Profile of a working mother’s bag

It’s that time of year again and I’m finally planning to get round to that New Year’s resolution – the eternal one about being More Organised. Better late than never. In this quest, I am starting with the big one – sorting out my work bag. I have not actually ventured past the first layer of my bag since my last maternity leave – two years ago. My bag follows the law of endless addition. I always add, but never take away. It is now so full that when I carry it it feels as if my shoulder is falling off. That would be in addition to the back spasms I’ve got from carting children around [and all their accessories], the hair falling out due to lack of sleep and general stress and the continuing – and unmentionable – fall-out from childbirth. It’s a wonder I can walk at all – and just yesterday I was demonstrating my trampoline speciality of touching my toes while in mid-flight.

Unfortunately, this particular manoeuvre was designed for a mega-trampoline and not the teeny tiny and remarkably springy kiddy trampoline which our neighbour kindly donated to us…

Anyway, back to the bag. It is quite scary to venture inside. The top layer is all scraps of paper with things to remember written round the corners, ranging from notes about the government’s policy on higher education [I am an education journalist] to the sketch of a short story about the Drippy Drop family [I have been doing a correspondence course in creative writing for children since my first child was born eight years ago – I am on assignment two] and notes to remember to make Halloween costumes [and how], shopping lists and an assortment of receipts.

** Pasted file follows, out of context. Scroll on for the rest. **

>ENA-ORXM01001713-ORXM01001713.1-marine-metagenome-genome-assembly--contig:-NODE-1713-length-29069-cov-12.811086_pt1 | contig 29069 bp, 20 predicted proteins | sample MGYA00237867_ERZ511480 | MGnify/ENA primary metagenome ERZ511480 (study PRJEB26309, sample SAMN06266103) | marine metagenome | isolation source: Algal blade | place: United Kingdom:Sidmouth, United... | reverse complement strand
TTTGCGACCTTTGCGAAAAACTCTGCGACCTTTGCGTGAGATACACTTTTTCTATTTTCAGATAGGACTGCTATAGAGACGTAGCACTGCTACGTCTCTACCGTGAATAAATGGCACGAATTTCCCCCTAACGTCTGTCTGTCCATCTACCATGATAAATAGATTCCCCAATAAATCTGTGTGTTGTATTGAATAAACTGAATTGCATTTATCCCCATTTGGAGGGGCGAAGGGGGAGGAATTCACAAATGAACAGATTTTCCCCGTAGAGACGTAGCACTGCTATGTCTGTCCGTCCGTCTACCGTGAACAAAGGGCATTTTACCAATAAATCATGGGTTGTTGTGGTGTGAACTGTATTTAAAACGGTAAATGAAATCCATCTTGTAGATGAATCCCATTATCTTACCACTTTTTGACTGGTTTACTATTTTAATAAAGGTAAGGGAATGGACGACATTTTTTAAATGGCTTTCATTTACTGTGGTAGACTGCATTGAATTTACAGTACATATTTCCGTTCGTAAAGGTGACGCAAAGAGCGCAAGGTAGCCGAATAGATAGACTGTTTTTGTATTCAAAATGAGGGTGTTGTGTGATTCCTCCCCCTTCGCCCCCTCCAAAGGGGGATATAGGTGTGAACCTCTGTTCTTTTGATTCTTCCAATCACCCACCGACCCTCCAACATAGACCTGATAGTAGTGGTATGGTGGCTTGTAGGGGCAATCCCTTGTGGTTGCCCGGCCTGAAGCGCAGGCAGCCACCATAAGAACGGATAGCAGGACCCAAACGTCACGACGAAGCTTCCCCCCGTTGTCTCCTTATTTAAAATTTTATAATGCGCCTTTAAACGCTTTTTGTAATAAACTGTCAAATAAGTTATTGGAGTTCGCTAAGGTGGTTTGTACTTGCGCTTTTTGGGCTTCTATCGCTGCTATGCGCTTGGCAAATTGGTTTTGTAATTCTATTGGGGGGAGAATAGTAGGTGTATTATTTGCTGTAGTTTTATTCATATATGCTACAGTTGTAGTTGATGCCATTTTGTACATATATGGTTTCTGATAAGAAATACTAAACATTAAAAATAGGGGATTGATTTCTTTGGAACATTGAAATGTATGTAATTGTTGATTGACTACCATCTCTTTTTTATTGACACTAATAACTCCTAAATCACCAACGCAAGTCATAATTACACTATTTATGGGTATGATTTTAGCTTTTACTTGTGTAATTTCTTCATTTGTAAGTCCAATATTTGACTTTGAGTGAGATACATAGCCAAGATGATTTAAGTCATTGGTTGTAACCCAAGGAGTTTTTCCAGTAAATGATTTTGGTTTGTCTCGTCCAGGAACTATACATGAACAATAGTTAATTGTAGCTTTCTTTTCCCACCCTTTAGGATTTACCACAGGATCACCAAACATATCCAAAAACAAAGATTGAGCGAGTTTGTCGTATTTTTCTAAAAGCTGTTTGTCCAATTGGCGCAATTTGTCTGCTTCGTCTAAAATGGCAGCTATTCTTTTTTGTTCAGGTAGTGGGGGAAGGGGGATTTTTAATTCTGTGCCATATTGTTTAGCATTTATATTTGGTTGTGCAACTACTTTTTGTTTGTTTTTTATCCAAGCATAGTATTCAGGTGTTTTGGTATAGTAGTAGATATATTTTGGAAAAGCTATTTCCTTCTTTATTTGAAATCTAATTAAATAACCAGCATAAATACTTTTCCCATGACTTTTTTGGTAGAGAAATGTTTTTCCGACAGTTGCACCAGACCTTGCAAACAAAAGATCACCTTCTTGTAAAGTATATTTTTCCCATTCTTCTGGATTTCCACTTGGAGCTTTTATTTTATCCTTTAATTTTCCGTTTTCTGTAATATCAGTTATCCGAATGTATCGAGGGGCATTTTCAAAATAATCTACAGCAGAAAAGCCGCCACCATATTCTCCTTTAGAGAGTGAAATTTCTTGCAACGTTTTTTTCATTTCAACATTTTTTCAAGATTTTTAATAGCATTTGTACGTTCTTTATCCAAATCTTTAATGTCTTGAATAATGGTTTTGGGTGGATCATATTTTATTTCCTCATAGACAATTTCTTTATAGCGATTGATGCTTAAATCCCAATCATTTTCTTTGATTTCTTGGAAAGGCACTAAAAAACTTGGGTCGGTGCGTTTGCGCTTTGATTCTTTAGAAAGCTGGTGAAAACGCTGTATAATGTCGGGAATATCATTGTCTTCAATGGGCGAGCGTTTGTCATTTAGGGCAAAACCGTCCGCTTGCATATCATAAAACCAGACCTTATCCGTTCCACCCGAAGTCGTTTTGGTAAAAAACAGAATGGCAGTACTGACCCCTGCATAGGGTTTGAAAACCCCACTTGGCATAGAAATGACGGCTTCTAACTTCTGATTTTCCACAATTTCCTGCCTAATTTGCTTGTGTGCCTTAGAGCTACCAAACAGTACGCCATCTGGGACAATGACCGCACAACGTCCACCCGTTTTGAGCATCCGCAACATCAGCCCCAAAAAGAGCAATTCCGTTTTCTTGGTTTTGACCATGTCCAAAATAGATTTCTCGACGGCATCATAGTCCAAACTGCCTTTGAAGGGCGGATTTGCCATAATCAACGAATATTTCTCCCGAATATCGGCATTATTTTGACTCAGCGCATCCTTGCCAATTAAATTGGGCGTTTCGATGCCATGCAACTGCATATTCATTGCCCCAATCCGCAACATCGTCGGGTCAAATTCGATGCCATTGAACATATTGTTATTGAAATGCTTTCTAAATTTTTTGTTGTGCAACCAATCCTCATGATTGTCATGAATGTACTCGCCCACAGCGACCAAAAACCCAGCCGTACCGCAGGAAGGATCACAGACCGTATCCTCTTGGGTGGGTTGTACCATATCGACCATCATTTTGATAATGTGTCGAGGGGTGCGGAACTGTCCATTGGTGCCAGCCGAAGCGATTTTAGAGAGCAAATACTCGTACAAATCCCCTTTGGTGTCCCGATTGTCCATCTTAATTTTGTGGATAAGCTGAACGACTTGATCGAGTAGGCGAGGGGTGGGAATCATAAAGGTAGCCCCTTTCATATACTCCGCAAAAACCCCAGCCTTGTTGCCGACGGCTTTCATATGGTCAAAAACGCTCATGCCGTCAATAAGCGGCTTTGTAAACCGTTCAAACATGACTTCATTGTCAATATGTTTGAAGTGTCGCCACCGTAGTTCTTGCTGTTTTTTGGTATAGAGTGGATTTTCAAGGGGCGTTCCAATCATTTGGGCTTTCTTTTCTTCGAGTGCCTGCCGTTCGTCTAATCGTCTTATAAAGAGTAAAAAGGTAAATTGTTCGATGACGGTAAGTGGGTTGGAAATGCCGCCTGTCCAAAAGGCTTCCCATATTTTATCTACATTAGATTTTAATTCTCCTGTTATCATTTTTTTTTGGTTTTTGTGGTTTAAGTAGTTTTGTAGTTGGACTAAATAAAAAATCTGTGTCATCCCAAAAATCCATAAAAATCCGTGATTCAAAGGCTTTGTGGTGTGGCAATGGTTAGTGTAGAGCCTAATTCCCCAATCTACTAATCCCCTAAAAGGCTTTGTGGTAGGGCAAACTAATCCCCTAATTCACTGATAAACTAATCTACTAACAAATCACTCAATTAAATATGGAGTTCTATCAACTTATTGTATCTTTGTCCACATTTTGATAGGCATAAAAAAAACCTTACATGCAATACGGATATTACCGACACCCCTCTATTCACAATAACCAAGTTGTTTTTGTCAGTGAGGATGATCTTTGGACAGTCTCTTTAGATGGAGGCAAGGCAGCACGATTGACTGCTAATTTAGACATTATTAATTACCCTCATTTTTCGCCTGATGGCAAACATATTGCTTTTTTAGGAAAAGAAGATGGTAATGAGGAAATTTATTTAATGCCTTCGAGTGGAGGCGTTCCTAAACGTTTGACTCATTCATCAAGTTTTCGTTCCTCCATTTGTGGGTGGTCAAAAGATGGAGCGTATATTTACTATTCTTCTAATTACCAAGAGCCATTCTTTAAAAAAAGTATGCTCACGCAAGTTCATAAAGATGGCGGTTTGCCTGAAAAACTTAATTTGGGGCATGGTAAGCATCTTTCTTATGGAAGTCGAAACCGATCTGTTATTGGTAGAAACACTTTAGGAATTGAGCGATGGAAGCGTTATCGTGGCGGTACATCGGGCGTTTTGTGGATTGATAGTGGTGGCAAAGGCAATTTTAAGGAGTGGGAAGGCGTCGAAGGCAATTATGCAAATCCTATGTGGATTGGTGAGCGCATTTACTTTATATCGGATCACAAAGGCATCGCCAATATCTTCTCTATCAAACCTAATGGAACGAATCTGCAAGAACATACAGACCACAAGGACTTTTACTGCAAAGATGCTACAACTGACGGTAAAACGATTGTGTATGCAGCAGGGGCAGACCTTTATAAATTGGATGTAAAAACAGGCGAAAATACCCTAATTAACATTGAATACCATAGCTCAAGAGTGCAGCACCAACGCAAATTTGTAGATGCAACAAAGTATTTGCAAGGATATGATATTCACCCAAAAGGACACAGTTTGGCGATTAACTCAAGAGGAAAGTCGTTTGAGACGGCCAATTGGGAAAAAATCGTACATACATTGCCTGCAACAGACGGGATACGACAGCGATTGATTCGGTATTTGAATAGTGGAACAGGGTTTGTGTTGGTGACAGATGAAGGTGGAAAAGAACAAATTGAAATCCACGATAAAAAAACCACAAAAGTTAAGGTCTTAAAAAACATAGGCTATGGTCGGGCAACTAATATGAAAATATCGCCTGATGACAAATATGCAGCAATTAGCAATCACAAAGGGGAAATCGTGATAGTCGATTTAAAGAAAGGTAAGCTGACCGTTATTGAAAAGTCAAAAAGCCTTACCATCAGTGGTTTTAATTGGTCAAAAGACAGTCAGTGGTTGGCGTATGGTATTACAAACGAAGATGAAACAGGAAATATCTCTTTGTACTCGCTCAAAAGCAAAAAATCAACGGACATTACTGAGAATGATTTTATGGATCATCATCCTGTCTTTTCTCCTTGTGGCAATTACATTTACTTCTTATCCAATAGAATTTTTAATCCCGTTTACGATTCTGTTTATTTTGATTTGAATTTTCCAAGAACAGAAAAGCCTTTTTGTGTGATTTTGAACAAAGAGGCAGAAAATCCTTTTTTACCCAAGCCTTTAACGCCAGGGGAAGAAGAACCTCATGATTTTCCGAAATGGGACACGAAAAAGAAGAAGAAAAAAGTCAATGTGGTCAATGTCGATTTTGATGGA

Then there is my address book. It’s falling apart and has lots of extra addresses stuffed in loosely between the covers [one day I will write them all in alphabetically – the same day that I will buy extra pages for the sections which are so full that I have taken to writing up the sides and round the corners. This applies mainly to the section with my wandering brother’s various addresses. Each one is entered as Jason’s new address, Jason’s new new address and so on].

Underneath this top layer of essential, ongoing projects is the dark region of reports that I have not read or have only skimmed, but thought I would like to read at some future point and from there we venture into the scary nether regions – there are sachets of Calpol, biscuits wrapped in tinfoil [emergency rations for the kids], a nappy [just in case], breast pads [from last maternity leave], a plastic mobile, an invitation to the South African embassy and, bizarrely, a pair of my partner’s socks.

Surprisingly, given the tangled jungle that is my bag, I always manage to find what I’m looking for. Indeed since becoming a mother I have developed an amazing ability to find Just About Anything in no more than five minutes. Today it was a tiny plastic blue cat which my eldest daughter at the last minute before school decided she desperately needed. If only I could lose a few things along the way…

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